Now, back in the day, the 1% rule was bad. If 1% of your customers were unhappy, they’d stop frequenting your business. And they might tell their neighbors and/or colleagues and convince them to try your competitors.

But today, with Twitter and Facebook, etc., the one-percenters have a lot more power. They can quickly and easily go online and spread highly negative (and undeserved) information about your company.

So, here is my strategy for dealing with the one-percenters:

1. Accept that 1% of your customers will be lunatics. Remember it’s not you, it’s them. Note that while Zappos provides unparalleled customer service, I was easily able to find a bunch of Twitter and other postings from people saying highly negative things about the company. Likewise, virtually all great products on that have nearly a 5-star average review will have at least a handful of people giving the product just one star.

2. Don’t argue with the one-percenters. The one-percenters are irrational. It’s like arguing with a child who’s having a temper tantrum. You will not change their mind. If they are calling and yelling at you, say things like “I understand,” “that makes sense,” etc. Let them feel right, since in their minds they are right and there’s no convincing them otherwise.

3. Conduct research from the one-percenters. The one-percenters will often give advice if you don’t argue with them. For example, after hearing them out and not arguing, ask them, “do you have any suggestions regarding how we could make our product or service better or avoid similar problems in the future.” Oftentimes they will make a solid point here. You will learn what set off their irrationality in the first place. And you can try to fix the issue to lower your one-percent (meaning that 1% is the average lunacy rate; while yours will never be 0%, you could decrease it over time).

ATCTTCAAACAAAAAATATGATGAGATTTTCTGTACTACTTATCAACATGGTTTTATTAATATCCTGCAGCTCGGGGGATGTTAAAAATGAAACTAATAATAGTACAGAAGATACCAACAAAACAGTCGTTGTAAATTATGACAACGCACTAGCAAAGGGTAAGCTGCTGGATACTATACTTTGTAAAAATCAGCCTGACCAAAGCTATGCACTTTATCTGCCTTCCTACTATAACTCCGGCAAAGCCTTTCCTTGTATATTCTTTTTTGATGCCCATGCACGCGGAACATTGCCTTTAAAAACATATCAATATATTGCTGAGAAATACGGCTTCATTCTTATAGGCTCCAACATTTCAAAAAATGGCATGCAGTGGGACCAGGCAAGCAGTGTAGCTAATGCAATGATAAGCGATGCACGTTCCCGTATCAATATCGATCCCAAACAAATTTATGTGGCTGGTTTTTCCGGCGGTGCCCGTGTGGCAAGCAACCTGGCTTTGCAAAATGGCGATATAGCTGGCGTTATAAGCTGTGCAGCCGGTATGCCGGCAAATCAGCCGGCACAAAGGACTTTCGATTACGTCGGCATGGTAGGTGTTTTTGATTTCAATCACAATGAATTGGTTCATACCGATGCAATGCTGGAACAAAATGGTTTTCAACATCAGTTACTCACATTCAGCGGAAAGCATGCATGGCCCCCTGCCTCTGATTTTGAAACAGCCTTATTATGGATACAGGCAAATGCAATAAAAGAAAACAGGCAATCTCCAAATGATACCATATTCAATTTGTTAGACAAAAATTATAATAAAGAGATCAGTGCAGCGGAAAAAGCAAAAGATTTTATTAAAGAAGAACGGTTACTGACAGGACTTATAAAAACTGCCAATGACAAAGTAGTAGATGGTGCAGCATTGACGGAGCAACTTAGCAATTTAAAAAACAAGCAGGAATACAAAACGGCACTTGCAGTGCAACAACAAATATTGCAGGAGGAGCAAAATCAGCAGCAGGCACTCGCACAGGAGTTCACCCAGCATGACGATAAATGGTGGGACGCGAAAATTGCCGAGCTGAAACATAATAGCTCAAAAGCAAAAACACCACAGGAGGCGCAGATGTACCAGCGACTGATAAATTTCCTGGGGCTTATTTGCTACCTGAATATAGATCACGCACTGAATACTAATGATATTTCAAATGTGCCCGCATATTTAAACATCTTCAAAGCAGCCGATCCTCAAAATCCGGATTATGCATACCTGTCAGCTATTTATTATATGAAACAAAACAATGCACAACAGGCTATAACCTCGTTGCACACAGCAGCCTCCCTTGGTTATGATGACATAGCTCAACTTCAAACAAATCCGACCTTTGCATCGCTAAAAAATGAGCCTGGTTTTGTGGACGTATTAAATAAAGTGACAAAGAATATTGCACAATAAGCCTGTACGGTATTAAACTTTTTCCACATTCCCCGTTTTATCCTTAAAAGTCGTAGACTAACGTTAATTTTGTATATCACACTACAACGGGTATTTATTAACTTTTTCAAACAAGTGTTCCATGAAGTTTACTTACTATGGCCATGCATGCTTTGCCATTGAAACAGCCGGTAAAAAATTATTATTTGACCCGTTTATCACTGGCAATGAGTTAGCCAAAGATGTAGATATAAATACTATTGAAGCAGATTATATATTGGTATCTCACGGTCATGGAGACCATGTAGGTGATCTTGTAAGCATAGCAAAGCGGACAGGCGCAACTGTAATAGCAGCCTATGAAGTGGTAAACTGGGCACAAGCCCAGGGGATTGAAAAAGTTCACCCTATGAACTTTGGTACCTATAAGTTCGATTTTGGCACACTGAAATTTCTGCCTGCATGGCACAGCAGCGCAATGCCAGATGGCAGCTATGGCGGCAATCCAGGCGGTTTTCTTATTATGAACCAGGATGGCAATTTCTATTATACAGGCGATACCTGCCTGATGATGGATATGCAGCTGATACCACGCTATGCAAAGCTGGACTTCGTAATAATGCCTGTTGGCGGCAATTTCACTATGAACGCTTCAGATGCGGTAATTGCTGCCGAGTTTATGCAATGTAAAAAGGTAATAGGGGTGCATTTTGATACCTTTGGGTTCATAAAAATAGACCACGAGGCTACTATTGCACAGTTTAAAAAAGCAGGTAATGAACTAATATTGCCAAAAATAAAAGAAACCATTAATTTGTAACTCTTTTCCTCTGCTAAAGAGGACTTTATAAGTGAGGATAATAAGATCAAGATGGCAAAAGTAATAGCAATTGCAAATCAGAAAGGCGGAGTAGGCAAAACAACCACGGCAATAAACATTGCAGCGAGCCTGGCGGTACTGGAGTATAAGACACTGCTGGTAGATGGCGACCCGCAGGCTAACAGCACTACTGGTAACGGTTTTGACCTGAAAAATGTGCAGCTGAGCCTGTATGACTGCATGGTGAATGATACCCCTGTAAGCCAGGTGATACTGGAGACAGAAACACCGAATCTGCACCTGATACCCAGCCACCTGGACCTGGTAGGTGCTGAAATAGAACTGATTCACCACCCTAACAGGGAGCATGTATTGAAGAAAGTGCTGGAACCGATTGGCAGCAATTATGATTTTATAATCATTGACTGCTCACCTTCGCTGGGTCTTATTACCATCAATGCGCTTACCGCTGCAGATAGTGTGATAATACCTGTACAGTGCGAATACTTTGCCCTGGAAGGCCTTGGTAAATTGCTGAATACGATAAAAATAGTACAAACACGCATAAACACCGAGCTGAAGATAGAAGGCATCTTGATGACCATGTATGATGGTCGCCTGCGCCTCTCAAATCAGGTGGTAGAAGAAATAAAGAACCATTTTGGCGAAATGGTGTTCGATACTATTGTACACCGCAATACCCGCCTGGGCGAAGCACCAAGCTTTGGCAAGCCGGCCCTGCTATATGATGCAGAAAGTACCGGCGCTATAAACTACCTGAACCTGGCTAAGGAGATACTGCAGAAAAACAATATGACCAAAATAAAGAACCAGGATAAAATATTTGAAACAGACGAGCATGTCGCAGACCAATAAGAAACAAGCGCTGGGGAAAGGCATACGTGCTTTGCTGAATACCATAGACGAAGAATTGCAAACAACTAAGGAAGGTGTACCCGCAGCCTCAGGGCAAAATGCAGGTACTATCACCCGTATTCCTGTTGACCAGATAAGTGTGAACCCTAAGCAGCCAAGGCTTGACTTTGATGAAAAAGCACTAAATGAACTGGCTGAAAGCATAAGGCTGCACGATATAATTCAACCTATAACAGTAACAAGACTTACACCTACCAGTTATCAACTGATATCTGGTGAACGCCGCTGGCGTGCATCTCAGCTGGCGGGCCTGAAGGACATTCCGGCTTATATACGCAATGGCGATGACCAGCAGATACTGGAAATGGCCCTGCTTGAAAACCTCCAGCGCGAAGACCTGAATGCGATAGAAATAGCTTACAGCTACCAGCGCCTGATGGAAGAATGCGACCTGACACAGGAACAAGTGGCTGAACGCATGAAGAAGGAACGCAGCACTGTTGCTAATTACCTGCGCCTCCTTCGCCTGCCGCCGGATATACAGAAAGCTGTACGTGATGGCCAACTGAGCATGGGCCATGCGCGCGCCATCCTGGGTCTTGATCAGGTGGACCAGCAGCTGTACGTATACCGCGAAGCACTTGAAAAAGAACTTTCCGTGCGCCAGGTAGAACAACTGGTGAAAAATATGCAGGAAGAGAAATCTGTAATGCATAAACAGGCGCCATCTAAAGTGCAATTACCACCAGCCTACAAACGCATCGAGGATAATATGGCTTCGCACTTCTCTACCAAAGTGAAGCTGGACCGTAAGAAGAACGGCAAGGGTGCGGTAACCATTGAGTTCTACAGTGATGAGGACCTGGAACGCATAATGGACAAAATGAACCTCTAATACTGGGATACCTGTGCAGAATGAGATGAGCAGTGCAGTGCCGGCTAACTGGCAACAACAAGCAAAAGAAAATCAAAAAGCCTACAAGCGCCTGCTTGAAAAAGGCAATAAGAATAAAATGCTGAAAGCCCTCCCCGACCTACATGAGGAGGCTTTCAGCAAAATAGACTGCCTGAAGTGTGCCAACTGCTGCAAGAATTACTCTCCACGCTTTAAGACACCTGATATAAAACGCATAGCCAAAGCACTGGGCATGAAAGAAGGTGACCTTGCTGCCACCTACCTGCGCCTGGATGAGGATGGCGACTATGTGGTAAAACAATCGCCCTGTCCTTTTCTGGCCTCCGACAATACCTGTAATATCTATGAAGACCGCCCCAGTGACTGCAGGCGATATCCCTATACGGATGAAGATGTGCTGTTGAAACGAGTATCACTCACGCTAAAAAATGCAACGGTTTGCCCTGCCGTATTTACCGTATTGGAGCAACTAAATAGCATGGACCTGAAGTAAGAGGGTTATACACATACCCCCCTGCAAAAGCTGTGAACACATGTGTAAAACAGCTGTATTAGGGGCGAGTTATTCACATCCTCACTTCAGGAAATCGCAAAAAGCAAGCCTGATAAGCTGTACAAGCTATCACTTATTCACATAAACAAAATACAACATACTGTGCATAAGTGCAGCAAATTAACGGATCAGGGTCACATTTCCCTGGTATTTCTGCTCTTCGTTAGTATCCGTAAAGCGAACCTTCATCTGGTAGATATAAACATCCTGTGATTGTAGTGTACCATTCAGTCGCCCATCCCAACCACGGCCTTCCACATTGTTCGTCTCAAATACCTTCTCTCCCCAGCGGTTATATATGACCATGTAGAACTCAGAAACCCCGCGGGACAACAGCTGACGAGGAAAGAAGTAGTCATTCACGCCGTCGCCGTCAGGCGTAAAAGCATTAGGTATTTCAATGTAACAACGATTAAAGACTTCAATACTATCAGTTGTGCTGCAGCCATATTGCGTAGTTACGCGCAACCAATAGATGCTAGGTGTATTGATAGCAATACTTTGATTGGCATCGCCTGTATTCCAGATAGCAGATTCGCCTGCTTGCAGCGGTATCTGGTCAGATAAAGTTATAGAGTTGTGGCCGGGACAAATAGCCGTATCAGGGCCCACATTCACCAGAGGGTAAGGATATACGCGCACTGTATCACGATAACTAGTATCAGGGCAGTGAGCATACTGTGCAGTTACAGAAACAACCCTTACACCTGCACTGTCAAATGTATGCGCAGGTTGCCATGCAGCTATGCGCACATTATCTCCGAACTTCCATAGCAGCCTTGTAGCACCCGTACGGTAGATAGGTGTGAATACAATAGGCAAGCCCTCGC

4. Rally your troops if you are being attacked online (e.g., a one-percenter is bashing you via social media). Your troops are your supporters, mainly your satisfied customers. While you don’t want your satisfied customers to attack the one-percenters (remember, you don’t want to argue with nor attack the one-percenters; this will only make matters worse), you can get them to come to your rescue.

Email them that someone is someone is saying bad things about you. And give them a forum (e.g., your Facebook fan page) to say positive things about your company. Hopefully the large numbers of positive comments will drown out any negative ones posted by the one-percenter.

Importantly, you need to incorporate these four tactics into your company’s plan to deal with one-percenters. And your team must know the plan, since they will be the first to hear about the problem and the first to respond. Also, make sure your team members know not to take the one-percenter’s comments personally.

Importantly, if you’re finding that in your business, the 1% rule is actually 2% or 3%, etc., then maybe there is something truly wrong with how you are conducting your business. In this case, survey your customers to better understand what they like and dislike about your company, and work to make constant improvements.